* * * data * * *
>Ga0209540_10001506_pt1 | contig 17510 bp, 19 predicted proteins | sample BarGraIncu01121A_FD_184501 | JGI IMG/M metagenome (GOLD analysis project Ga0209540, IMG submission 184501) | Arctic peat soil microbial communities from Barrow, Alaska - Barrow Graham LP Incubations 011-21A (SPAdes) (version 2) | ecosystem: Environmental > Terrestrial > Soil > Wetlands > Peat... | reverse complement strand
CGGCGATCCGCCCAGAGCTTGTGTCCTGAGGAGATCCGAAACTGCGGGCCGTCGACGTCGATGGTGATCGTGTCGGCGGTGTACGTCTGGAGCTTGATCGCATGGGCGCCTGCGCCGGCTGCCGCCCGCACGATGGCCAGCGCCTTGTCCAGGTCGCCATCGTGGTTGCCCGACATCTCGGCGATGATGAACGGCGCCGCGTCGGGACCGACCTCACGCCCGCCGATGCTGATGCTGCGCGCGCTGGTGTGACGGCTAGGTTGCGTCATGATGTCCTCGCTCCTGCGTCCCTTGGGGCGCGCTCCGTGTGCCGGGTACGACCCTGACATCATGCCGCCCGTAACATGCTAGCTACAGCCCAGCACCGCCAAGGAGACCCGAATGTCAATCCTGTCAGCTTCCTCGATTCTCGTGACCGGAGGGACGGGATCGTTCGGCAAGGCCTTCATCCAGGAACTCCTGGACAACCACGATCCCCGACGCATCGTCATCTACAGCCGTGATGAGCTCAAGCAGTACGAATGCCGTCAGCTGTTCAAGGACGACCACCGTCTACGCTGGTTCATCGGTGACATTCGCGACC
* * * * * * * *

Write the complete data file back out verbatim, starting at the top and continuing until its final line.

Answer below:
>Ga0209540_10001506_pt1 | contig 17510 bp, 19 predicted proteins | sample BarGraIncu01121A_FD_184501 | JGI IMG/M metagenome (GOLD analysis project Ga0209540, IMG submission 184501) | Arctic peat soil microbial communities from Barrow, Alaska - Barrow Graham LP Incubations 011-21A (SPAdes) (version 2) | ecosystem: Environmental > Terrestrial > Soil > Wetlands > Peat... | reverse complement strand
CGGCGATCCGCCCAGAGCTTGTGTCCTGAGGAGATCCGAAACTGCGGGCCGTCGACGTCGATGGTGATCGTGTCGGCGGTGTACGTCTGGAGCTTGATCGCATGGGCGCCTGCGCCGGCTGCCGCCCGCACGATGGCCAGCGCCTTGTCCAGGTCGCCATCGTGGTTGCCCGACATCTCGGCGATGATGAACGGCGCCGCGTCGGGACCGACCTCACGCCCGCCGATGCTGATGCTGCGCGCGCTGGTGTGACGGCTAGGTTGCGTCATGATGTCCTCGCTCCTGCGTCCCTTGGGGCGCGCTCCGTGTGCCGGGTACGACCCTGACATCATGCCGCCCGTAACATGCTAGCTACAGCCCAGCACCGCCAAGGAGACCCGAATGTCAATCCTGTCAGCTTCCTCGATTCTCGTGACCGGAGGGACGGGATCGTTCGGCAAGGCCTTCATCCAGGAACTCCTGGACAACCACGATCCCCGACGCATCGTCATCTACAGCCGTGATGAGCTCAAGCAGTACGAATGCCGTCAGCTGTTCAAGGACGACCACCGTCTACGCTGGTTCATCGGTGACATTCGCGACC